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Professor Denise Apodaca uses music to connect with students

On the second floor of the University Center of the Arts, deep organ music fills the silence.

“We have accompaniment,” said Denise Apodaca, a music teacher at Colorado State University. “It’s quite dramatic. Now I feel like telling a sad story. Isn’t it funny how music does that? It’s a mood changer.”


Her enthusiasm for music is part of what makes Apodaca a beloved music teacher at CSU, and what landed her a nomination for the 2015 Best Teacher Award. Although she did not win, she said she was completely honored because the nomination came from her students.

“I care so deeply for them that it was just one of those things where I thought it was such an incredible honor,” Apodaca said.

Professor Apodaca guides her private student Mattie Becker as she plays "For Elise" by Beethoven in her office at the UCA.
Professor Apodaca guides her private student Mattie Becker as she plays “Fur Elise” by Beethoven in her office at the University Center for the Arts. (Photo credit: Maria Nateras)

Her caring nature toward teaching her students does not go unnoticed. Kasey Kostelecky, a junior health and exercise science major, was so influenced by Apodaca that he wrote a commencement speech about Apodaca for his speech and communication class after taking her music appreciation class in fall 2014.

According to Kostelecky, he assumed the music appreciation class would be an easy A. However, he said he was wrong to think of the class as a joke.

“I still think back to that first day of music appreciation when I was expecting to breeze right through the course,” Kostelecky said in the speech. “I had no idea that I was going to be taught so much more than just learning music.”

Apodaca’s passion for music started at a young age. She said that in kindergarten, she found her sense of communication through music because Spanish was her first language, and she felt like she did not belong.

“No one understood why I was combining these two languages together, Spanish and English,” Apodaca said. “Then they heard me play the piano, and then it almost became this showcase and it wasn’t mine anymore.”

After venturing into medical school and dropping out, Apodaca found her way back to studying music. She said she became interested in teaching through her experiences with her own teachers.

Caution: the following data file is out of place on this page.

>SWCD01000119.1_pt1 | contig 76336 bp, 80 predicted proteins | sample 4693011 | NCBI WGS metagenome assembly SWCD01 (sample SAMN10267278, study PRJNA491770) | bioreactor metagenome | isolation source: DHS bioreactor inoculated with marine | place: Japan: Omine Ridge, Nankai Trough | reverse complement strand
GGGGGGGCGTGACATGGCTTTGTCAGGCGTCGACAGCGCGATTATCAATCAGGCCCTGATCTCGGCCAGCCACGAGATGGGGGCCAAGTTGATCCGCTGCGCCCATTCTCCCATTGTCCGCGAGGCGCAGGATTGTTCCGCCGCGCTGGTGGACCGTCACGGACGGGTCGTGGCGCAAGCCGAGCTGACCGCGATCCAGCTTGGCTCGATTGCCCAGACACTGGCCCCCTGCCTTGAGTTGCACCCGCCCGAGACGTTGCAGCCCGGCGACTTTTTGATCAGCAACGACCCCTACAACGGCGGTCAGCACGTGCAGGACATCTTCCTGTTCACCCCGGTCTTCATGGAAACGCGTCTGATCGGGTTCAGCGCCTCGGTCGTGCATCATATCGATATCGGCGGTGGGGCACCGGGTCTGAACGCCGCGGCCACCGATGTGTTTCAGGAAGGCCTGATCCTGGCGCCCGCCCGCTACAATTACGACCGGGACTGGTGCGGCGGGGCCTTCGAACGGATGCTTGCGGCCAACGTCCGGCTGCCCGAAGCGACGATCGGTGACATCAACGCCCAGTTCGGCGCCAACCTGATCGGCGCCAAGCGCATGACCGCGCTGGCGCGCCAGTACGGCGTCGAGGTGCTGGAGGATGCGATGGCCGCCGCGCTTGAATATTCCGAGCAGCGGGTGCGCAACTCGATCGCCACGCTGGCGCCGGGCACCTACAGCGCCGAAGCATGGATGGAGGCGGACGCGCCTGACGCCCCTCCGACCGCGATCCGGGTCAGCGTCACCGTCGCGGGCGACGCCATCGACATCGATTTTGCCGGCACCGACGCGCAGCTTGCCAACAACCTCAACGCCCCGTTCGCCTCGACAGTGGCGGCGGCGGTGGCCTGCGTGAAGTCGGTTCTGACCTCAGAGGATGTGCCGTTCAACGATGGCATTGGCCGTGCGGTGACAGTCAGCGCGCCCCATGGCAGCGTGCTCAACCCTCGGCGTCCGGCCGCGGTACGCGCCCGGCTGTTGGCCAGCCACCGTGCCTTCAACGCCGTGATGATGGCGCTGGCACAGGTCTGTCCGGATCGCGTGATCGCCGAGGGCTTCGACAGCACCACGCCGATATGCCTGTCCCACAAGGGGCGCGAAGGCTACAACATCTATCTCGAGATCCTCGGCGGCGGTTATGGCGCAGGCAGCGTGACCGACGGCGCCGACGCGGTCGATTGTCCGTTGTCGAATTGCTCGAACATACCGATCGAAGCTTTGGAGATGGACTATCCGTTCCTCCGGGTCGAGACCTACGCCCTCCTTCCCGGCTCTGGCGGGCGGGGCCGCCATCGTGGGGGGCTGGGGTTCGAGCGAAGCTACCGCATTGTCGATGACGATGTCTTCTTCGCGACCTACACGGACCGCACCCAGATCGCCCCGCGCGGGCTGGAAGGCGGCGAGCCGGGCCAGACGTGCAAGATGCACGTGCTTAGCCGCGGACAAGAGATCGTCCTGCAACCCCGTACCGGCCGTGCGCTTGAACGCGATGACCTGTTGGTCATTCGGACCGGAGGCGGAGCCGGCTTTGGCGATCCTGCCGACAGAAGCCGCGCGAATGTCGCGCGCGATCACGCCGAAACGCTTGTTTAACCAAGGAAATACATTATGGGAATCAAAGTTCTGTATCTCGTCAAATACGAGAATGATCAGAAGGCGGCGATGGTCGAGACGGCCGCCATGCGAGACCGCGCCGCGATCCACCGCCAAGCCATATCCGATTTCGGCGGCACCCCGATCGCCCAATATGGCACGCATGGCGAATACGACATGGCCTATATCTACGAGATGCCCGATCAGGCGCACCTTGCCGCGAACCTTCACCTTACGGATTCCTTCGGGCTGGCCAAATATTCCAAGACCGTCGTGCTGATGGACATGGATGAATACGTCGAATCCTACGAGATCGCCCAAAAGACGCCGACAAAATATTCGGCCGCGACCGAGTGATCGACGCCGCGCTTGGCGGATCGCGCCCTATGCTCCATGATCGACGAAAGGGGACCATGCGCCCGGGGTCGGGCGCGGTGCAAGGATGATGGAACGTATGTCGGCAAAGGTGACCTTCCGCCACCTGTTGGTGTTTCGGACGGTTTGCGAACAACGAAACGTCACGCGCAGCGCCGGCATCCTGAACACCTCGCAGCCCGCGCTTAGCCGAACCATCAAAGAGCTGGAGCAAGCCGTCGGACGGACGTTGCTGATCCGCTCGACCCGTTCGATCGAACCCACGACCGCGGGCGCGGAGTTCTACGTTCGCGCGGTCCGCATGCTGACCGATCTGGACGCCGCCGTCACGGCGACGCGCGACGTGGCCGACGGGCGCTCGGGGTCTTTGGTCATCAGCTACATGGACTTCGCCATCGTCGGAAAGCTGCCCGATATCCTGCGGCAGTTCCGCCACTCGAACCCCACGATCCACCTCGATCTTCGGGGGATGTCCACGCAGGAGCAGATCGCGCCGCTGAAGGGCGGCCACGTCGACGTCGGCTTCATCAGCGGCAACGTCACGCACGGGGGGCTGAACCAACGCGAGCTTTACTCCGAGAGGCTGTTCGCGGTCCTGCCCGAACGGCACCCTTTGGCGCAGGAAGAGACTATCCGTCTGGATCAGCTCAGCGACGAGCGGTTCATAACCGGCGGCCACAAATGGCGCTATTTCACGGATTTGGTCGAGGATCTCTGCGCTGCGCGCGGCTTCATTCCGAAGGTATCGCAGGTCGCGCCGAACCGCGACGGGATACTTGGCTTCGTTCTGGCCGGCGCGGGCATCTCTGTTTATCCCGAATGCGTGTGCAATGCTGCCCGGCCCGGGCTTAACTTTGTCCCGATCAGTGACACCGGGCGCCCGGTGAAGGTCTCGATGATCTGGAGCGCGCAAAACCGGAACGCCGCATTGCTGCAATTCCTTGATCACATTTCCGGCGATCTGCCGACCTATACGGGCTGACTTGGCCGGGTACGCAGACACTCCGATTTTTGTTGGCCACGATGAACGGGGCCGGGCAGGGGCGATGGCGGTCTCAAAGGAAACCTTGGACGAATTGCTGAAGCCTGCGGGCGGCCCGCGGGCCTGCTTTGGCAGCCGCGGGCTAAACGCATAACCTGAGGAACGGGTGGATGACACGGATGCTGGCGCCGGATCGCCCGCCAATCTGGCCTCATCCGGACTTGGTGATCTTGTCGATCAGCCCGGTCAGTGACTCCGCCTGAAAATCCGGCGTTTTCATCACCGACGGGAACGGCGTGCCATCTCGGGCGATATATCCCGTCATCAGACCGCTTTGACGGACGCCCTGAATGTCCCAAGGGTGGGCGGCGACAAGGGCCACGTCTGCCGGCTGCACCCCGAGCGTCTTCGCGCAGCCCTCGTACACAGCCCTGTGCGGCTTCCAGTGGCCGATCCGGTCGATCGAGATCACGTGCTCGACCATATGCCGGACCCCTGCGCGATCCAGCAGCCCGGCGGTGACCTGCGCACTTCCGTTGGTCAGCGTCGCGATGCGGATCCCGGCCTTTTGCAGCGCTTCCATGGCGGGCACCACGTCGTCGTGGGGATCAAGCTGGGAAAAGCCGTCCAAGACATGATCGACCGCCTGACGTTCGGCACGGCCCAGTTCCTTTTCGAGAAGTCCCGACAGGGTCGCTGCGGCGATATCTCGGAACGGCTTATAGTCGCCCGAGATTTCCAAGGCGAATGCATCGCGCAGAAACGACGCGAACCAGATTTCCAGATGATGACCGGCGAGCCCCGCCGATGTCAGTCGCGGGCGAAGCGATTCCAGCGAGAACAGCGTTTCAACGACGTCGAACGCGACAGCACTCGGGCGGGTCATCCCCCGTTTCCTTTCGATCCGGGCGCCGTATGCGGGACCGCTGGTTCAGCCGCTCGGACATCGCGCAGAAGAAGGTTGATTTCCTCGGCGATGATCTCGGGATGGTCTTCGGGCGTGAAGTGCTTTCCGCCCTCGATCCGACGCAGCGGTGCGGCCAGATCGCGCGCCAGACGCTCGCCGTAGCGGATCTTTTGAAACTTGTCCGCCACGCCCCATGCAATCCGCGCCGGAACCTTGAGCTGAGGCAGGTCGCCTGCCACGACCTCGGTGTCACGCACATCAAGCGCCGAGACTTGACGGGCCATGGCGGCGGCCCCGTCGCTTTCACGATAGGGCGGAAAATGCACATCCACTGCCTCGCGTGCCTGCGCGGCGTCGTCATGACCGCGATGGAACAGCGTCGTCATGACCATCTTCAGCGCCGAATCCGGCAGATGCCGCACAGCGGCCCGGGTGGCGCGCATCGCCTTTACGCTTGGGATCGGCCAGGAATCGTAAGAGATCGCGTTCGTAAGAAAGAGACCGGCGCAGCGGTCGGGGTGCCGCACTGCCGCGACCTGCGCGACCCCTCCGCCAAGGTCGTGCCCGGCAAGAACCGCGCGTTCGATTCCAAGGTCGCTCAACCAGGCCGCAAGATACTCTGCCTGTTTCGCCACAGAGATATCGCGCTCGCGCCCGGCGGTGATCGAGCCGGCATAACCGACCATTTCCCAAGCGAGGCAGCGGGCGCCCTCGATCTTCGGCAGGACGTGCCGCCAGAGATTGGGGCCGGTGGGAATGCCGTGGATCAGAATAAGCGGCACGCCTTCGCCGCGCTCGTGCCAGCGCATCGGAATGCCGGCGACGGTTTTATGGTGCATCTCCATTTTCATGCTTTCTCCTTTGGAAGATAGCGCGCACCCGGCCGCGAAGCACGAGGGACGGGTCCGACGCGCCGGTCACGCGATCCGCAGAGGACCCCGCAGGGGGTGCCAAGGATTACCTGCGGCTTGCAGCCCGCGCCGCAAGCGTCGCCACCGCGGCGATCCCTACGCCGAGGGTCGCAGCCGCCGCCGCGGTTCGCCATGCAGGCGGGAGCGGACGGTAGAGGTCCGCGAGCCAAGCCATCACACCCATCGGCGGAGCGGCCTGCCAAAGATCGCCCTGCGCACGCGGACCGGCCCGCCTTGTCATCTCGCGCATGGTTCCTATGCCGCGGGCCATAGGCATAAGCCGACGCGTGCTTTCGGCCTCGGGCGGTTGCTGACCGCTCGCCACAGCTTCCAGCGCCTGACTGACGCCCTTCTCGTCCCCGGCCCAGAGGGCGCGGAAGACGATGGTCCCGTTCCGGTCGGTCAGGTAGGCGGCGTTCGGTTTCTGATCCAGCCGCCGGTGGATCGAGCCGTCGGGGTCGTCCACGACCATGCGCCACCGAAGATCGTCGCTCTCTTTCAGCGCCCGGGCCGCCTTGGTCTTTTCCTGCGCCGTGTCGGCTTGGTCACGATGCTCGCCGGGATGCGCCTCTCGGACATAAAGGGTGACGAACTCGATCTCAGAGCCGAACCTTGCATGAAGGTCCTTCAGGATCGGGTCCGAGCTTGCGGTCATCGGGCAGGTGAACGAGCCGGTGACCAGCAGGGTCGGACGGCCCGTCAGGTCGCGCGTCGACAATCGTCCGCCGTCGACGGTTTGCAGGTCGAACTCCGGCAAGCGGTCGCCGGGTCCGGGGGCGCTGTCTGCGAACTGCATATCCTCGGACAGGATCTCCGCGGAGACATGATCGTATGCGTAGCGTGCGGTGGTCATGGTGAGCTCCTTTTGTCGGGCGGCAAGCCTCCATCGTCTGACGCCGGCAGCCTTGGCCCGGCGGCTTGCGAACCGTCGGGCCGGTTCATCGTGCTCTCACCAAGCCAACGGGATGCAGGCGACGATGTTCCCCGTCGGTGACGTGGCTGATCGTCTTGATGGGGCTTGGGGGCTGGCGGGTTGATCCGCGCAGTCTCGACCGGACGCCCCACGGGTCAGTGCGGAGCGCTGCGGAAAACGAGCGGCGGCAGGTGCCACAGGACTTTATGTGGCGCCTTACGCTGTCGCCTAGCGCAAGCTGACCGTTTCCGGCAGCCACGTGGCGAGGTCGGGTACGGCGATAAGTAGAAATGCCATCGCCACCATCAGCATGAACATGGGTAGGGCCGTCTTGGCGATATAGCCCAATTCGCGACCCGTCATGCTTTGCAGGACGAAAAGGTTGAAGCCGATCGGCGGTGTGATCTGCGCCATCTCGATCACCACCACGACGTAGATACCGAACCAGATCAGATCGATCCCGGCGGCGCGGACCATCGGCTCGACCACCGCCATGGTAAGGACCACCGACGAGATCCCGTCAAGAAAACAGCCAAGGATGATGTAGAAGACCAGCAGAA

“I can’t tell you how many times I’ve been in a situation where I was so excited about doing something and the person introducing it to me just broke that,” Apodaca said. “Or on the reverse, inspired (me) to an extent where I never even dreamed possible.”


Yael Matthews, a sophomore sociology major, has dreams of becoming a musician. She said she credits finding her passion for music to Apodaca.

“I have never had a teacher before who supported my biggest dream of being a musician,” Matthews said.

According to Matthews, Apodaca makes connections with her students to reach them on a different level.

“A lot of teachers will go in to do their job, but she goes in and connects with every single student on a personal level,” Matthews said. “She’s so graceful when she teaches. She talks to you like your friend.”

Apodaca said she loves teaching music appreciation because it reaches students from every major and everybody comes into the class with a different perspective.

“We get to talk about how important it is to have a well-rounded education,” Apodaca said. “Science is great, but there is another side of your brain that needs that creativity.”

According to Kostelecky, Apodaca not only teaches music, but also valuable life lessons. He said the most important lesson he learned from her was having respect for himself and for others.

“Before I took music appreciation, I was afraid of what other people thought of me, but Professor Apodaca has indirectly taught me to be myself,” Kostelecky said. “In order to be myself, I had to respect myself and my peers.”

Apodaca’s music appreciation lectures even draw in people who are not enrolled in the course.

“Friends bring friends and sometimes (students) bring their families,” Apodaca said. “I’ve seen moms and dads and grandparents there. It’s fantastic.”

Not only do outsiders visit her classes, Apodaca said past students will make an appearance too.

“I always tell my kids, my students, that once you’re my student you’re forever my student.”

Collegian Reporter Zara DeGroot can be reached at or on Twitter at @zar_degroot

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